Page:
Although the system’s overall design features help safeguard patients, Medtronic is developing updates to further mitigate these cybersecurity vulnerabilities. To date, the FDA is not aware of any reports of patient harm related to these cybersecurity vulnerabilities.

In Jan 9, 2017 FDA reported in a FDA Safety Communication on “Cybersecurity Vulnerabilities Identified in St. Jude Medical’s Implantable Cardiac Devices and Merlin@home Transmitter.

At risk:

-Patients with a radio frequency (RF)-enabled St. Jude Medical implantable cardiac device and corresponding Merlin@home Transmitter

-Caregivers of patients with an RF-enabled St. Jude Medical implantable cardiac device and corresponding Merlin@home Transmitter

-Cardiologists, electrophysiologists, cardiothoracic surgeons, and primary care physicians treating patients with heart failure or heart rhythm problems using an RF-enabled St. Jude Medical implantable cardiac device and corresponding Merlin@home Transmitter

Different classes of device. Different threat scenarios. A wellness app does not have the same threat model as implanted devices

I’ve been talking to our medical device customers about mobile security of implanted devices for over 7 years now.

I  gave a talk on mobile medical device security at the Logtel Mobile security conference in Herzliya in 2012 and discussed proof of concept attacks on implanted cardiac devices with mobile connectivity.

But – ICD are the edge, the corner case of mobile medical devices.

If a typical family of 2 parents and 3 children have 5 mobile devices, it is a reasonable scenario that this number will double withe devices for fetal monitoring, remote diagnosis of children, home-based urine testing and more.

Mobile medical devices are becoming a pervasive part of the Internet of things; a space of  devices that already outnumber workstations on the Internet by about five to one, representing a $900 billion market that’s growing twice as fast as the PC market.

There are 3 dimensions to medical device security – regulatory (FDA), political (Congress) and cyber (vendors implementing the right cyber security countermeasures)

The FDA is taking a tailored, risk-based approach that focuses on the small subset of mobile apps that meet the regulatory definition of “device” and that the software as a device mobile apps:

-are intended to be used as an accessory to a regulated medical device, or

-transform a mobile platform into a regulated medical device.

Mobile apps span a wide range of health functions. While many mobile apps carry minimal risk, those that can pose a greater risk to patients will require FDA review. The FDA guidance document  provides examples of how the FDA might regulate certain moderate-risk (Class II) and high-risk (Class III) mobile medical apps. The guidance also provides examples of mobile apps that are not medical devices, mobile apps that the FDA intends to exercise enforcement discretion and mobile medical apps that the FDA will regulate in Appendix AAppendix B and Appendix C.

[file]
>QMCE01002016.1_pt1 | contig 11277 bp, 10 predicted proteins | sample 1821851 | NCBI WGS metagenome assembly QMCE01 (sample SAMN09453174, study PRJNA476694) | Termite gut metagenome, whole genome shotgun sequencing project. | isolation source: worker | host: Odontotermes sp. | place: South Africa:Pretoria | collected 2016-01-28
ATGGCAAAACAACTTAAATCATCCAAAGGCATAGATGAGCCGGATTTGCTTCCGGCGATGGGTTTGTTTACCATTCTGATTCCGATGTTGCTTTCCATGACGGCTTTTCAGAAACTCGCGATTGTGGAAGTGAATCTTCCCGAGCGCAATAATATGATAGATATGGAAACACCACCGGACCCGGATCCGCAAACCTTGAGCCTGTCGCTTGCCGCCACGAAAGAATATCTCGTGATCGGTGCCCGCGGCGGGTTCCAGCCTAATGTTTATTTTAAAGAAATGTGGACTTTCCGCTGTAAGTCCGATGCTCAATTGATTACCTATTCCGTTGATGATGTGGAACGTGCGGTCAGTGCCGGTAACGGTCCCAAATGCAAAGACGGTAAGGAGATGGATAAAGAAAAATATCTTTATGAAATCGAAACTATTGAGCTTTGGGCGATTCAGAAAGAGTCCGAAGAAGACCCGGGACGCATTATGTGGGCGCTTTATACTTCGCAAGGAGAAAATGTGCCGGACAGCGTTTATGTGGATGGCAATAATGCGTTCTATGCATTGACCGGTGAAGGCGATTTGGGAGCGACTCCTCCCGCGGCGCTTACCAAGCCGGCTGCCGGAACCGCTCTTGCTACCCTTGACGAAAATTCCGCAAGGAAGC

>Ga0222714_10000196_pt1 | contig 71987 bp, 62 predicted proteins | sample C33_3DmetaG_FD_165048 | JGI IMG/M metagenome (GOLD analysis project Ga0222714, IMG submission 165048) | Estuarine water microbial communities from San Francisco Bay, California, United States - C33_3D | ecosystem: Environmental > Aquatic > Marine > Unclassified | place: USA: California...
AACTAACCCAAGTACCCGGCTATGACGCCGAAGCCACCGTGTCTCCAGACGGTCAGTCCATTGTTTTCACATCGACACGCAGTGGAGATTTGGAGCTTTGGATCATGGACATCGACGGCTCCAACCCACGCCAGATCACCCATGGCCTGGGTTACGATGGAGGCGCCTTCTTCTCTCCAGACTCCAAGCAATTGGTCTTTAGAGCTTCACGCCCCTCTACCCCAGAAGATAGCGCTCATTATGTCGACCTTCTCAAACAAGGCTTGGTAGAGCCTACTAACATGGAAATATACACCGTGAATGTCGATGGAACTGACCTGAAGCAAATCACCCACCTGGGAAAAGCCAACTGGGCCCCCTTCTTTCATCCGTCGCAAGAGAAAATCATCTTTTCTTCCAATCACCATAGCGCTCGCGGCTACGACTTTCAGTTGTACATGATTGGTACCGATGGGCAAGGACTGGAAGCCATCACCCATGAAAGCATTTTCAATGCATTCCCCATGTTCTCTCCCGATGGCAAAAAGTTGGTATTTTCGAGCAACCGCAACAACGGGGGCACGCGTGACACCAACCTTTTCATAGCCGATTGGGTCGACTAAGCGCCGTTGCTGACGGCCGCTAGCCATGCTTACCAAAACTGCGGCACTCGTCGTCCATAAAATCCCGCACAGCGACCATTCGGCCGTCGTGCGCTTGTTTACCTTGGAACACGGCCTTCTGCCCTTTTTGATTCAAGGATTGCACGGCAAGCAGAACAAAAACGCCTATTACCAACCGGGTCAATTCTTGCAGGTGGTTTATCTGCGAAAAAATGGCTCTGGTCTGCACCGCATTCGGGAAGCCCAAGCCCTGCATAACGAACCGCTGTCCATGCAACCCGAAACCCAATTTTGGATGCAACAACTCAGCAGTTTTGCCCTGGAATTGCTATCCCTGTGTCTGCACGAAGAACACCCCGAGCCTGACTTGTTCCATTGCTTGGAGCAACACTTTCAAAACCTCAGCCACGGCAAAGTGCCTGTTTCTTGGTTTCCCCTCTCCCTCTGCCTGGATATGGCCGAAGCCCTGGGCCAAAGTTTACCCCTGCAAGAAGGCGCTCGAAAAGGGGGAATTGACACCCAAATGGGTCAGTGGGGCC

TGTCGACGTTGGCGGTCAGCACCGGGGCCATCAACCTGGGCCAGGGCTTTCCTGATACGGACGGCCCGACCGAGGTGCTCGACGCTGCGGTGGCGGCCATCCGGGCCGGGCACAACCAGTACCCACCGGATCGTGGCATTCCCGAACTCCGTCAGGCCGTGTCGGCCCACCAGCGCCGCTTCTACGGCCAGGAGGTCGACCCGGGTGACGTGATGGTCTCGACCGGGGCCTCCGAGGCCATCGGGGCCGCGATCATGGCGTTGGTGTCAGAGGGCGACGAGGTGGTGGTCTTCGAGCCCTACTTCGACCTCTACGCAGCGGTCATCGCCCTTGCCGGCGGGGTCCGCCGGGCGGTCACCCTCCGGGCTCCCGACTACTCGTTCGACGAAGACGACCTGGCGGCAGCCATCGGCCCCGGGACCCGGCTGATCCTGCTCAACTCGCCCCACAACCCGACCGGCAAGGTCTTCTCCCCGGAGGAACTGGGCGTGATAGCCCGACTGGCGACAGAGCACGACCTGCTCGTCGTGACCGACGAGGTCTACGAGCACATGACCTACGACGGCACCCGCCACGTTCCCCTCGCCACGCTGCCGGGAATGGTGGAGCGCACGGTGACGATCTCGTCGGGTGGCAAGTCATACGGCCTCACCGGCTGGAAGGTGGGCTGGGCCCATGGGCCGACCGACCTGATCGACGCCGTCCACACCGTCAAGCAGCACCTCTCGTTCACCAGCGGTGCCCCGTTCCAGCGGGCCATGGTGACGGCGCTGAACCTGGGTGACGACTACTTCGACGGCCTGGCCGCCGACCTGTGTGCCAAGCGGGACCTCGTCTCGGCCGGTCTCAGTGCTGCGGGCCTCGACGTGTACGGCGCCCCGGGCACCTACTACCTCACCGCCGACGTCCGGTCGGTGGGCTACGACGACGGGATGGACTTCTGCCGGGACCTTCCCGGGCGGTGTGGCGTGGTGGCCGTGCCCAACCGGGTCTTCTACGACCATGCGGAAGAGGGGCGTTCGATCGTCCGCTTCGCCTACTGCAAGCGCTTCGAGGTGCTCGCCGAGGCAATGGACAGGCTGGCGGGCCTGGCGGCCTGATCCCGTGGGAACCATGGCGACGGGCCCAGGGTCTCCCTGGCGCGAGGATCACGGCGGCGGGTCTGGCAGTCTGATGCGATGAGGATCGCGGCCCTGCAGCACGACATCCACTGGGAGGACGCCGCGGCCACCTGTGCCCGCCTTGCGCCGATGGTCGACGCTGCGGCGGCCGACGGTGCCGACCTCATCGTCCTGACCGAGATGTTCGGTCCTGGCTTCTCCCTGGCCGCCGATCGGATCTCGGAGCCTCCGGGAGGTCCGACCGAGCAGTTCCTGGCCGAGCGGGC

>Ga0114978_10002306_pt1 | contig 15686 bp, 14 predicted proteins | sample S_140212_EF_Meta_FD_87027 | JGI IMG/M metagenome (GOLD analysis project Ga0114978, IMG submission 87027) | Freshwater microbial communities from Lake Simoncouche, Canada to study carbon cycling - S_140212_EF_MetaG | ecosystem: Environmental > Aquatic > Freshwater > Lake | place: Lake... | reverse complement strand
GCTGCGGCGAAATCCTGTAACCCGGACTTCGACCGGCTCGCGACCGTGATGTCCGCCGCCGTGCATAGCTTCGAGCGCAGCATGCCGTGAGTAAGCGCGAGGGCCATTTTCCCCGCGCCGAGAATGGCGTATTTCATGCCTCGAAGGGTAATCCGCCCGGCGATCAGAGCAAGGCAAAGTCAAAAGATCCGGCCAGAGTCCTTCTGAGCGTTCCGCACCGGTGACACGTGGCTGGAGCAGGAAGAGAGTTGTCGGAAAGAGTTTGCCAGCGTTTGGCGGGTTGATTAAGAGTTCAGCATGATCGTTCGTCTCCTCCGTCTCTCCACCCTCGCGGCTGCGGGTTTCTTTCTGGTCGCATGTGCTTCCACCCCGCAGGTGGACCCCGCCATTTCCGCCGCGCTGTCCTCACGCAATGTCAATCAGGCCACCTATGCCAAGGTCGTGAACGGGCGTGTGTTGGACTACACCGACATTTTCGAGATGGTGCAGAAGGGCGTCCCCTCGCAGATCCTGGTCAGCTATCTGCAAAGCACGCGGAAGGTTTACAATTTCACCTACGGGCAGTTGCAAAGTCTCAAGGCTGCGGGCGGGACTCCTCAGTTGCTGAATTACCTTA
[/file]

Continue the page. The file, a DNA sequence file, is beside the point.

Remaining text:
Mobile and medical and regulatory is a pretty sexy area and I’m not surprised that politicians are picking up on the issues. After all, there was an episode of CSI New York  that used the concept of an EMP to kill a person with an ICD, although I imagine that a radio exploit of  an ICD or embedded insulin pump might be hard to identify unless the device itself was logging external commands.

See my presentation ‘Killed by code’

Congress is I believe, more concerned about the regulatory issues than the patient safety and security issues:

Representatives Anna Eshoo (D-CA) and Ed Markey (D-MA), both members of the House Energy and Commerce Committee sent a letter last August asking the GAO to Study Safety, Reliability of Wireless Healthcare Tech and report on the extent to which FCC is:

Identifying the challenges and risks posed by the proliferation of medical implants and other devices that make use of broadband and wireless technology.
Taking steps to improve the efficiency of the regulatory processes applicable to broadband and wireless enabled medical devices.
Ensuring wireless enabled medical devices will not cause harmful interference to other equipment.
Overseeing such devices to ensure they are safe, reliable, and secure.Coordinating its activities with the Food and Drug Administration.

At  Black Hat August 2011, researcher Jay Radcliffe, who is also a diabetic, reported how he used his own equipment to show how attackers could compromise instructions to wireless insulin pumps.

Radcliffe found that his monitor had no verification of the remote signal. Worse, the pump broadcasts its unique ID so he was able to send the device a command that put it into SUSPEND mode (a DoS attack). That meant Radcliffe could overwrite the device configurations to inject more insulin. With insulin, you cannot remove it from the body (unless he drinks a sugary food).

The FDA position that it is sufficient for them to warn medical device makers that they are responsible for updating equipment after it’s sold and the downplaying of  the threat by industry groups like The Advanced Medical Technology Association is not constructive.

Following the proof of concept attack on ICDs by Daniel Halperin from the University of Washington, Kevin Fu from U. Mass Amherst et al “Pacemakers and Implantable Cardiac Defibrillators:Software Radio Attacks and Zero-Power Defenses”  this is a strident wakeup call to medical device vendors  to  implement more robust protocols  and tighten up software security of their devices.

The golden rule for digital therapeutics and connected medical devices

He who has the gold rules.   That’s all you need to know when it comes to privacy compliance.

In the past 5 years, a lot has happened in the digital health space. Venture funding in 2018 was close to $10BN and a lot of work is being done in the area of digital therapeutics and connected medical devices.